£169 per matched pair, including VAT.
Source Distribution +44 (0)20 8962 5080
$199 per pair.
Rode USA +1 562 364 7400
Test Spec

SOS Readers Ads
GRAB A BARGAIN

£471,594

of Second-User Gear for sale now — don't miss out!

Audio-Technica AT4047 MP

Multi-pattern Condenser Microphone

Thumbnail for article: Audio-Technica AT4047 MP

Audio-Technica have added multiple polar patterns to one of their already successful designs, bringing increased versatility in the studio.

Audio-Technica AT4047 MP | Media

Multi-pattern Condenser Microphone

Audio files to accompany the article.

Audio-Technica AT4050 ST

Stereo Condenser Microphone

Thumbnail for article: Audio-Technica AT4050 ST

There's more to this variation on Audio-Technica's flagship microphone than the simple addition of a second capsule...

Peavey Studio Pro M2

Condenser Microphone

Thumbnail for article: Peavey Studio Pro M2

Paul White explores the capabilities of the understated-yet-powerful Studio Pro M2.

Schoeps VSR5

Microphone Preamp

Thumbnail for article: Schoeps VSR5

Schoeps make some of the most revered mics on the planet, so when they release a commercial version of the mic preamp they use for testing, you have to take it seriously...

Schoeps VSR5 Mic Preamp

Test Measurements

Thumbnail for article: Schoeps VSR5 Mic Preamp

The following charts, made using an Audio Precision Analyser, accompany our review of the Schoeps VSR5 microphone preamplifier.

Blue Encore 300

Handheld Condenser Microphone

Thumbnail for article: Blue Encore 300

Designed as a hand-held live vocal mic, this mic has a cardioid pickup pattern, and seems very robustly engineered.

Cartec EQP1A

Mono Valve Equaliser

Thumbnail for article: Cartec EQP1A

British 'boutique' outboard manufacturers seem to be rather thin on the ground these days, but if this Pultec clone is anything to go by, newcomers Cartec look set to make a big impression.

Prodipe TT1

Dynamic Microphone

Thumbnail for article: Prodipe TT1

Prodipe say they wanted to offer a high-quality, live-sound, cardioid-pattern dynamic mic at a very affordable price.

Sontronics Saturn

Multi-pattern Condenser Microphone

Thumbnail for article: Sontronics Saturn

Sontronics mics usually sound as distinctive as they look - and this one looks more distinctive than most!

MXL Revelation

Multi-pattern Valve Microphone

Thumbnail for article: MXL Revelation

Hot on the heels of the impressive Genesis cardioid valve mic, MXL have unveiled their flagship multi-pattern model, the Revelation. Does it live up to its name?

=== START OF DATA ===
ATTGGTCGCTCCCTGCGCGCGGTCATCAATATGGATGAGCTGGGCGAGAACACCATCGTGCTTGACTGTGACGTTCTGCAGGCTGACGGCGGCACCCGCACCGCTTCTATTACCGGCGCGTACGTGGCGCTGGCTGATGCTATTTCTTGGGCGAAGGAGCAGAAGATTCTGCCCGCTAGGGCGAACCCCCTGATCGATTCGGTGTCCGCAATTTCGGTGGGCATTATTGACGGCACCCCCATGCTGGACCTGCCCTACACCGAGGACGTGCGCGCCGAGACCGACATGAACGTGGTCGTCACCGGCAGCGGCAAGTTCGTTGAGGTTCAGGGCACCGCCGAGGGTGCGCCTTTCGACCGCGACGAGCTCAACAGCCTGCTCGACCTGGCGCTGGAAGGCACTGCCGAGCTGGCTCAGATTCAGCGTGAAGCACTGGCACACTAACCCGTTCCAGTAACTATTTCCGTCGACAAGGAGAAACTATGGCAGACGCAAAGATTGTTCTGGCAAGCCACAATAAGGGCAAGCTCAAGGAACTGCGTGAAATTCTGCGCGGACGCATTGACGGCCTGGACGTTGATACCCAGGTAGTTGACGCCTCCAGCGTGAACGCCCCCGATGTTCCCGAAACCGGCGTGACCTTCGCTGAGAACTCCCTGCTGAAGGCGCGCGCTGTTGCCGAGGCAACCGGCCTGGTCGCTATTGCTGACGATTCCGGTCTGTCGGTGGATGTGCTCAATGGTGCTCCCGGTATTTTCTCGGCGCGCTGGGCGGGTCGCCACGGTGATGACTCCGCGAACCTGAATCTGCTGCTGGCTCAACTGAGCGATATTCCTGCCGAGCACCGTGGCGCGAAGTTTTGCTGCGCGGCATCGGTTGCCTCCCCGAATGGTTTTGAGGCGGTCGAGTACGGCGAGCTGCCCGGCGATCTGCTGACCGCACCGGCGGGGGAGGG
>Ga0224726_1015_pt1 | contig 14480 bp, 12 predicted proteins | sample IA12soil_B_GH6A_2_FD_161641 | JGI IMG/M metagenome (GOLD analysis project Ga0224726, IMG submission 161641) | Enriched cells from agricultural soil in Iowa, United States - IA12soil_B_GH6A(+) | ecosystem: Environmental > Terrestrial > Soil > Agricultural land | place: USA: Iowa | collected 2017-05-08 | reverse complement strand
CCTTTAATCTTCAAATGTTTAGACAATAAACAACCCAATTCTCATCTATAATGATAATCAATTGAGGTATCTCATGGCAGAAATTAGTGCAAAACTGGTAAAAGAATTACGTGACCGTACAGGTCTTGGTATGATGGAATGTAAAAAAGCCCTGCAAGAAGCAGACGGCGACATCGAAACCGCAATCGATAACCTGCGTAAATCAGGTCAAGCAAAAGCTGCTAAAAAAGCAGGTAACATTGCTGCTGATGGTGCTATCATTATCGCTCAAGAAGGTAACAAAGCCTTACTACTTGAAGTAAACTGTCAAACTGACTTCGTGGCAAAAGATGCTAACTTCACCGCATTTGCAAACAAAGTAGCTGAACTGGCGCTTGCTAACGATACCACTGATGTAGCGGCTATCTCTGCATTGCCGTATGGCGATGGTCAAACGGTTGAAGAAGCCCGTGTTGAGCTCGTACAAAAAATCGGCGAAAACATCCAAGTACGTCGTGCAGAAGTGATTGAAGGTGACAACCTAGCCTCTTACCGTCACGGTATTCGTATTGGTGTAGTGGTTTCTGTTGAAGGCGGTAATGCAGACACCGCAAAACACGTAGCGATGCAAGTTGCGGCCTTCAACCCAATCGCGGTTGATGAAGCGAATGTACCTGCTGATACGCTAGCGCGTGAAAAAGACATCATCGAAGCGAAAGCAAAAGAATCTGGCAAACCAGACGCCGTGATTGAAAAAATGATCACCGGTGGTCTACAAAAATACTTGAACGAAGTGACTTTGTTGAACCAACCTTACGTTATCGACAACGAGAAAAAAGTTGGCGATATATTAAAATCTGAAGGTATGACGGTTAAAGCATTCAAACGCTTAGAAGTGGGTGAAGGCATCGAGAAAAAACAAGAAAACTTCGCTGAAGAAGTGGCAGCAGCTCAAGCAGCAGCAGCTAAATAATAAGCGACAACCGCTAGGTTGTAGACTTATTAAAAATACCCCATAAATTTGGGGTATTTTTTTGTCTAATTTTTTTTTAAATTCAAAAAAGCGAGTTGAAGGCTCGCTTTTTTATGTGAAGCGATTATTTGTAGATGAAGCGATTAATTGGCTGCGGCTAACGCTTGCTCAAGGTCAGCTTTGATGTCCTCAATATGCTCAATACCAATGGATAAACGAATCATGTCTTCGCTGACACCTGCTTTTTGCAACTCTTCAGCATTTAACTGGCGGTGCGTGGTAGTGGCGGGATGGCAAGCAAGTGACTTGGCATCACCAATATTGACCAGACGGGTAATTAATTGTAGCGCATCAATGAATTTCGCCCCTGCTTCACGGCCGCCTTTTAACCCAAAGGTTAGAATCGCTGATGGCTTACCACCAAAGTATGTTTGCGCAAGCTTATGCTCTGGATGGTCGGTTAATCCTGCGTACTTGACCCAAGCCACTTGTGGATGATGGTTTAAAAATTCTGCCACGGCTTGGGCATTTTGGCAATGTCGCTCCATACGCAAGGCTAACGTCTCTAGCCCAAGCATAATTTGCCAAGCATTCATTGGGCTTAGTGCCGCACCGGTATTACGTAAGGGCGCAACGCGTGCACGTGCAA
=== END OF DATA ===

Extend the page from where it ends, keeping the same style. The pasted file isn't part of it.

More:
MXL Revelation | Audio Examples

Multi-pattern Valve Microphone

These audio files accompany the SOS September 2010 review of the MXL Revelation microphone.

Samson Go Mic

USB Microphone

Thumbnail for article: Samson Go Mic

USB mics are nothing new, but the Samson Go Mic is probably the smallest and cutest I've seen to date. This metal-bodied mic,...

AKG Perception 820

Valve Microphone

Thumbnail for article: AKG Perception 820

Does AKGs Chinese-made Perception 820 maintain the Austrian companys impressive reputation?

AKG Perception 820 | Audio

Audio Examples

Hear for yourself how this mic performed during the SOS tests.

Audio-Technica AT4080 & AT4081

Ribbon Microphones

Thumbnail for article: Audio-Technica AT4080 & AT4081

A-Ts brand-new transducer technology has produced a robust design intended to deliver high signal levels as well as that prized ribbon character...

Earthworks DP25C & DP30C

Snare & Tom Condenser Microphones

Thumbnail for article: Earthworks DP25C & DP30C

Despite the ubiquity of the SM57 for use on snare, there are other options — and Earthworks aim to help you capture a more natural sound.

MXL Genesis

Cardioid Valve Microphone

Thumbnail for article: MXL Genesis

We put MXLs Genesis through its paces alongside a much pricier model, to find out just how good a tube mic can be at this price.

MXL Genesis Mic | Audio Files

Hear For Yourself

To accompany our July 2010 Genesis review, we recorded a series of standard tests with the review mic alongside a more established mic (in this case, the AKG C12 VR).

WIN Great Prizes in SOS Competitions!

 

Home | Search | News | Current Issue | Tablet Mag | Articles | Forum | Subscribe | Shop | Readers Ads

Advertise | Information | Privacy Policy | Support | Login Help

 

Email: Contact SOS

Telephone: +44 (0)1954 789888

Fax: +44 (0)1954 789895

Registered Office: Media House, Trafalgar Way, Bar Hill, Cambridge, CB23 8SQ, United Kingdom.

Sound On Sound Ltd is registered in England and Wales.

Company number: 3015516 VAT number: GB 638 5307 26

         

All contents copyright © SOS Publications Group and/or its licensors, 1985-2014. All rights reserved.
The contents of this article are subject to worldwide copyright protection and reproduction in whole or part, whether mechanical or electronic, is expressly forbidden without the prior written consent of the Publishers. Great care has been taken to ensure accuracy in the preparation of this article but neither Sound On Sound Limited nor the publishers can be held responsible for its contents. The views expressed are those of the contributors and not necessarily those of the publishers.

Web site designed & maintained by PB Associates | SOS | Relative Media